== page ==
Tony Abbott’s Department Isn’t Real Keen On Cat Pics

It turns out members of the Prime Minister Tony Abbott’s department are as human as the rest of us, and can get just as distracted by pictures of cats on the internet as we do. Except when they do it, it winds up being an apparent mountain of bureaucratic nonsense.

You see, back in January two clever dudes named Dan Nolan and Ben Taylor launched a browser extension called ‘Stop Tony Meow’ which, when active, replaced any picture of Tony Abbott you’d come across in your regular browsing with pictures of adorable kittehs. The extension was not only a borderline genius idea, but had long-reaching health benefits due to removing excessive causes of spiking blood pressure.
Dan Nolan then got a bit curious as to what the government actually thought of his cool dude technology, mainly stemming from the fact that the Liberal party page had been slightly modified so that the extension did not apply to it. So he submitted a Freedom of Information Act request for any documents that contained the phrase “Stop Tony Meow”.
When the Government finally got back to him, they revealed that there was, in fact, a little bit of chatter about the extension within the Department. And when I say “a little bit of chatter” I mean “137 pages of correspondence on the issue.” Yes. 137 pages. One hundred and thirty seven. About a browser extension that changes pictures of Abbott to kittens.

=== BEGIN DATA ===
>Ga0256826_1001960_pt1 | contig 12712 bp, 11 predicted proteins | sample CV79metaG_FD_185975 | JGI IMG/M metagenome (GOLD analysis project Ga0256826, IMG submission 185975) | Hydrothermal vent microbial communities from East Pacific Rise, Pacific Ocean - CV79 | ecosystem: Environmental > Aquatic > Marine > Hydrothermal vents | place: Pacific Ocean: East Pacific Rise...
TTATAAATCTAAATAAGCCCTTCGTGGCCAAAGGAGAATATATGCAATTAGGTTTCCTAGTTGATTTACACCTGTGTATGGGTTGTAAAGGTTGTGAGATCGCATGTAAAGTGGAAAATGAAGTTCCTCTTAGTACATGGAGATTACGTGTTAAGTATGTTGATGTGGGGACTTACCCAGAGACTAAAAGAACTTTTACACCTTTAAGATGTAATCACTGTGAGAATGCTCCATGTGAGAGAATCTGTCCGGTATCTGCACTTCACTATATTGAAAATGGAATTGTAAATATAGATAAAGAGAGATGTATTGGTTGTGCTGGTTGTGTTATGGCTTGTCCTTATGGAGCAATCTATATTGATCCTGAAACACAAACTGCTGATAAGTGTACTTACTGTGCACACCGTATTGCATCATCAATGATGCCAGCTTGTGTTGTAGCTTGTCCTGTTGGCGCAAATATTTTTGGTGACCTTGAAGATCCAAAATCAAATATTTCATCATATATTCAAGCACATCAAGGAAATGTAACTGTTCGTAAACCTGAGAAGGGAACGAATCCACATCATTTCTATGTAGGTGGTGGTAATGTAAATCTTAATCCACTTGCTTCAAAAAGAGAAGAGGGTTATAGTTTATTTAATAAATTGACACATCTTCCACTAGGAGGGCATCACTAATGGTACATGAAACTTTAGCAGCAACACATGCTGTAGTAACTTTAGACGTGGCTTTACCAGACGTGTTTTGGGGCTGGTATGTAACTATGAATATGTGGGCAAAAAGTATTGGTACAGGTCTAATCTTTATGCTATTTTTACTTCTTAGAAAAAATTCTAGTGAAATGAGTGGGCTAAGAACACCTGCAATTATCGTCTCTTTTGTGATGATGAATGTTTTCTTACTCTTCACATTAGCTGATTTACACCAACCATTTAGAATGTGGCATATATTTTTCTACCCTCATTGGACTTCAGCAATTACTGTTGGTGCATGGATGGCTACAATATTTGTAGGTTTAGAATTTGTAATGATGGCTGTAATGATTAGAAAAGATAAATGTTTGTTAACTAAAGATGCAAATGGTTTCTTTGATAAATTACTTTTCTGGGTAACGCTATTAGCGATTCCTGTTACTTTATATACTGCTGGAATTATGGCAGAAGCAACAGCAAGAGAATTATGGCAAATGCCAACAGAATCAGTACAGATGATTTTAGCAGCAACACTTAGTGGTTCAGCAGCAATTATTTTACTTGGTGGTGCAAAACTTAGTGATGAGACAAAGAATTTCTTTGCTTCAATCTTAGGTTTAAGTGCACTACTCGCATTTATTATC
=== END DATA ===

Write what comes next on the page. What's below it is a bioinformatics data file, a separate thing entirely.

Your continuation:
Nolan, however, is yet to actually read any of the documents, because along with the results of the request came a bill for $720.30. Small amounts were charged for searching and photocopying fees, but the large majority of it, $623.80 in fact, was charged for something called “decision making-time” – a total of 36.19 hours at $20 an hour – largely meaning that someone really ummed and ahhed over whether the information should be released.
It seems like someone has taken an exceptionally long time to make a decision.
I assume that most of that is boosted up and inflated in order to kind of deter people from making FOI requests or because they think I’m being a vexatious applicant or because they think the data is not important,
” Nolan remarked.
Maybe that’s true. Or maybe they fell down the cat gif rabbit hole again.
Photo: AFP via Getty Images.

via SMH.